Therefore, most new products start with a smaller emphasis on automated testing. When the product reaches a market validation and development starts to slow down due to manual regression, the first idea we might have is to take all the manual tests and turn them into automated tests—specifically, UI automated tests.

I highly recommend having TDD and ATDD as part of the testing strategy from the start of building a new product. Don’t compromise!

What does it imply?

As the testing strategy heavily gravitates around UI Automation tests, it slows down development in the medium term since UI tests are brittle when used to test everything. This causes frustration every time there are changes to the application and risks the entire team declaring that testing automation is not for them.

Is my team living under the shadow of this myth? What are the symptoms?

  • The testing strategy exists around one thing: UI Automation Tools – Selenium/Cypress.
  • Only the QA works on automation.
  • The tests are brittle, and with every additional test added, the time to maintain the existing solution grows.
  • More often, tests fail due to “unknown/framework/driver” causes.
  • Team confidence in automated tests decreases, even to the point of not being bothered that some tests are not passing.
  • The tests are arranged into ice-cream cones rather than the testing pyramid.

How should we overcome this problem?

  • State it as a problem. If you haven’t accepted it, you can’t overcome it.
  • Start with the symptoms, then review the implications. Do you want to live with them?
  • Invest in clean architecture training to explain why it’s detrimental to automatically test the system only at boundaries. Speak about the testing pyramid and its failure – the ice-cream cone.
  • Ask the team to create a testing strategy guideline that will pivot the ice-cream cone to a normal testing pyramid.
  • Be careful to insert actions/choices in your testing strategy that focus on non-functional requirements too.

 

Dos and Don’ts in Testing Strategy in Software Engineering

  1. Have an explicit, easy to find testing strategy.
  2. Have a testing strategy that was created by the entire team.
  3. Put all the details that explain how to fulfill your strategy (something that we usually call Tactics) separately.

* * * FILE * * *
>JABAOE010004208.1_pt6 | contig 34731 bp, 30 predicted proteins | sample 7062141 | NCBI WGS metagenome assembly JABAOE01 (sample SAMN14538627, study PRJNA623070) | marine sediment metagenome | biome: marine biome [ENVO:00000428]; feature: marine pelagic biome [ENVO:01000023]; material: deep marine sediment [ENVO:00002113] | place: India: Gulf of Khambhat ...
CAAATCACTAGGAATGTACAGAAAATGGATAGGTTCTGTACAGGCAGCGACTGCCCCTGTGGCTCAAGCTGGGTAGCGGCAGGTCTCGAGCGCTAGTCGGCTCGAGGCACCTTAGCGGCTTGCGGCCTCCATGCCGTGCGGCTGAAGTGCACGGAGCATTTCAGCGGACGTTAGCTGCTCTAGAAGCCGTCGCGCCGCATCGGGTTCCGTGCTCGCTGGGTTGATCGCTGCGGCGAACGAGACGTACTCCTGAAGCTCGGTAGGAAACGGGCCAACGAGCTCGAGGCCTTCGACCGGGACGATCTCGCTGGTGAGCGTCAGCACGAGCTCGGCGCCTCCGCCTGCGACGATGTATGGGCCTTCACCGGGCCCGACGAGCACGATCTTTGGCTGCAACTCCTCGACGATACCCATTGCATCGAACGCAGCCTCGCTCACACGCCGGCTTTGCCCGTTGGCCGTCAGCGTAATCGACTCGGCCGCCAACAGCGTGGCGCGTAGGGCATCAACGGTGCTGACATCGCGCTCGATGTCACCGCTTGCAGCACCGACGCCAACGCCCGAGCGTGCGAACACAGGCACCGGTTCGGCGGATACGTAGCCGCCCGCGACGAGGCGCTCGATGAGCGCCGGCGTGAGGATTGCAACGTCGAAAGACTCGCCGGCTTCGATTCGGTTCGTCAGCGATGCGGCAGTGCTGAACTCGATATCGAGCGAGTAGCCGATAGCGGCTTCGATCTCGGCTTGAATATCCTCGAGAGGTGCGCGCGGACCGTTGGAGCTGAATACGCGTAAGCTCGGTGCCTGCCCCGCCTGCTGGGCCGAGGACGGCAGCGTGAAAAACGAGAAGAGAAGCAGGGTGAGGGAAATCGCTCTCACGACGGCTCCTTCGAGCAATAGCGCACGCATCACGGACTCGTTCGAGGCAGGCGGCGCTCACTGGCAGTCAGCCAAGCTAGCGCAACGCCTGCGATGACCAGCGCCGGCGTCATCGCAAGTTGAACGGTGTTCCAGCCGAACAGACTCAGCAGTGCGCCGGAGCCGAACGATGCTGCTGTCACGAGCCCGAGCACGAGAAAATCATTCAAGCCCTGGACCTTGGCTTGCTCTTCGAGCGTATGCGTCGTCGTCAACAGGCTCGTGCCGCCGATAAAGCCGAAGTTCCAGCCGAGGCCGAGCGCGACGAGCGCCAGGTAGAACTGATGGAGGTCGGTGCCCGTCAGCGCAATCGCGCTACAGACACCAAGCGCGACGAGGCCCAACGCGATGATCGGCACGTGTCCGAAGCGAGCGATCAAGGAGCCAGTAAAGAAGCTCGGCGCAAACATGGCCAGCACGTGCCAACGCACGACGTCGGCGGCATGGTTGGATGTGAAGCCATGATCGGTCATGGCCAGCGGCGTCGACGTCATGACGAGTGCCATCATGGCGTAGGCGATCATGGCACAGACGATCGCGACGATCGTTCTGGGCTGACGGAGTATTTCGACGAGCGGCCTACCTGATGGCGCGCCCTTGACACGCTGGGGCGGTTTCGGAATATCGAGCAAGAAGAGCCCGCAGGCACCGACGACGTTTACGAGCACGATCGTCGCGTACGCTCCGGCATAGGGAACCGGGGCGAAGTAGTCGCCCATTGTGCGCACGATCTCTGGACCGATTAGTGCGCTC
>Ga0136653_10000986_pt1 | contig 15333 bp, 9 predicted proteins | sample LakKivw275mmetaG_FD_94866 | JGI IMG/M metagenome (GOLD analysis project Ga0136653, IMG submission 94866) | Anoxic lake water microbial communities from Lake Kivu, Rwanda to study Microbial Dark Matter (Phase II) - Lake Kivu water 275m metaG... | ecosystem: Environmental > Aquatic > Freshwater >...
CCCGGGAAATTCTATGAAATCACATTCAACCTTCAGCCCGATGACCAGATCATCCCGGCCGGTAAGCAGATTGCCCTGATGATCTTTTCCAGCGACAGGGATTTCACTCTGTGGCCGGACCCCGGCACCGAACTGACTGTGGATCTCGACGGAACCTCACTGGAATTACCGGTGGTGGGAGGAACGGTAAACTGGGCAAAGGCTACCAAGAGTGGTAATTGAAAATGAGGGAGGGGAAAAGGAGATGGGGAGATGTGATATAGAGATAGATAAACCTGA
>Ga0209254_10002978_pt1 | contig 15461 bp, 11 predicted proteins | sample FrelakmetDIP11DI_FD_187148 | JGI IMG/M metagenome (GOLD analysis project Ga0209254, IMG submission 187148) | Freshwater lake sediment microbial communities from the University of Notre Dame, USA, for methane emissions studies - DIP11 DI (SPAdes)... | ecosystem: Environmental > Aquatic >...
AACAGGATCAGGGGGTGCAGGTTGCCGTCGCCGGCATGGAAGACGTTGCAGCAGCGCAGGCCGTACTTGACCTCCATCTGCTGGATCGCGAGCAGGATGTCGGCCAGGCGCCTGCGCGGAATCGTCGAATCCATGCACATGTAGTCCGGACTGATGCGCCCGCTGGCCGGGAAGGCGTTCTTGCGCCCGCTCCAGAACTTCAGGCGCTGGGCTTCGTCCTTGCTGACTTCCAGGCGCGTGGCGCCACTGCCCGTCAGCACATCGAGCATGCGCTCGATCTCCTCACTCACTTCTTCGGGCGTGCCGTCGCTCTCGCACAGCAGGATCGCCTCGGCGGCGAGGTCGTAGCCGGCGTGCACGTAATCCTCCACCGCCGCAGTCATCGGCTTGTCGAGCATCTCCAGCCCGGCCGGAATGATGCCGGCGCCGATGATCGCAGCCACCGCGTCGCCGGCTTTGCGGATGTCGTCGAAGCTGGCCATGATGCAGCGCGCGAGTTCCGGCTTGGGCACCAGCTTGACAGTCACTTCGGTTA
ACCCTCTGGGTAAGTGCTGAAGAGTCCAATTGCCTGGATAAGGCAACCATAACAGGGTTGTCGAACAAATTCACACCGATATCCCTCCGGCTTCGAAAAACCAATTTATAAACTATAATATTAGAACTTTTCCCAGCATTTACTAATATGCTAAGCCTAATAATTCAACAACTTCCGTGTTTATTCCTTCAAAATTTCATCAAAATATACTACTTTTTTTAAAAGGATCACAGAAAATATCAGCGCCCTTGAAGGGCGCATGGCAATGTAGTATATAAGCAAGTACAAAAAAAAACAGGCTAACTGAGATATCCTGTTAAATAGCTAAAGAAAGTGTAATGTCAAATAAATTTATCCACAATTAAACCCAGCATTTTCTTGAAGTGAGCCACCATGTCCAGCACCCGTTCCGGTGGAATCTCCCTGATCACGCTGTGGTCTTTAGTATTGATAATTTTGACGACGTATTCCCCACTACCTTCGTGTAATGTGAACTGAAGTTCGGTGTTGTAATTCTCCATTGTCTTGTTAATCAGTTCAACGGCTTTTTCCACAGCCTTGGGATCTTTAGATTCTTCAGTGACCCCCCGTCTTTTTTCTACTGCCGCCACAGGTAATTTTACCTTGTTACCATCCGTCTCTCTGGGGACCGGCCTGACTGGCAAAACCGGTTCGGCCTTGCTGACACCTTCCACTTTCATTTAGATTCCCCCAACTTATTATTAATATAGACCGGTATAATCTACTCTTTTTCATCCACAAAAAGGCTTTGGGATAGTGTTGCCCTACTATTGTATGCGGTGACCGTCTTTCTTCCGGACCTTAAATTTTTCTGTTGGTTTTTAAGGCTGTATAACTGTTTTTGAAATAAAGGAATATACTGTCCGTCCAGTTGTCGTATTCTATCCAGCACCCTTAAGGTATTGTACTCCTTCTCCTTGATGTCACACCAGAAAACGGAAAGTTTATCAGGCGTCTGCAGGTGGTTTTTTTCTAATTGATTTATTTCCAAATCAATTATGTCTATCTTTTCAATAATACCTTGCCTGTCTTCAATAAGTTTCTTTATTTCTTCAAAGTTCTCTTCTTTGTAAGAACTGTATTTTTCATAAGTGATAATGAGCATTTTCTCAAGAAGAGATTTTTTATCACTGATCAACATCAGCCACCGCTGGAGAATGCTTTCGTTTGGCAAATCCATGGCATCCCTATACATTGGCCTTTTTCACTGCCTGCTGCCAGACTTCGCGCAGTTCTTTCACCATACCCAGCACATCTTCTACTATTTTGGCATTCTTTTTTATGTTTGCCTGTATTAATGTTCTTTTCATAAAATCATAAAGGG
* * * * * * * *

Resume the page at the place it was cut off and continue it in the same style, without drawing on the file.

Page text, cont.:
4. List the main business objectives that the testing strategy tries to achieve.
  5. DON’T include technical objectives as the target for your testing strategy.
  6. DON’T list specifics like tools or framework.
  7. DON’T have a testing strategy that is larger than one or two read screens. If it is more than that, there’s too much detail.

 

Examples of Things to Have and Not to Have in Your Testing Strategy

  • All regression tests are done manually after a development impact analysis. Although I don’t like doing regression tests manually, this item is valid in your testing strategy because it respects the DOs and DON’TS above.
  • All the major application UI flows will be tested automatically. Valid point. It gives us a good orientation on how to test UI flows.
  • All the major application UI flows will be tested automatically with Selenium. Too much detail, it contains references to tools or frameworks that are in the realm of Tactics. Stating the fact that all major application UI flows will be tested automatically is enough giving us flexibility on the choice of tools.
  • No business rules will be tested through UI automation tools. Valid point. It gives guidance in the choices we make. We don’t test business rules through UI automation tools, so we will need to test them differently. If you want to learn more about why I discourage testing business rules through UI automation tools, please watch my video.
  • All business rules will be tested automatically by unit tests. Valid point. It adds information to the previous point and clearly states where the business rules will be tested.
  • All the major business flows will be tested automatically at the service application layer level. Valid point. It adds even more information to the previous two points on where to test business rules and flow.
  • Performance testing will be done automatically twice a day on the most visited 10 pages. What do you think – is this a good fit for your testing strategy?

This is my perspective about creating testing strategies and why it is everyone’s responsibility to participate. If you want to give me feedback or discuss more, feel free to add a comment here.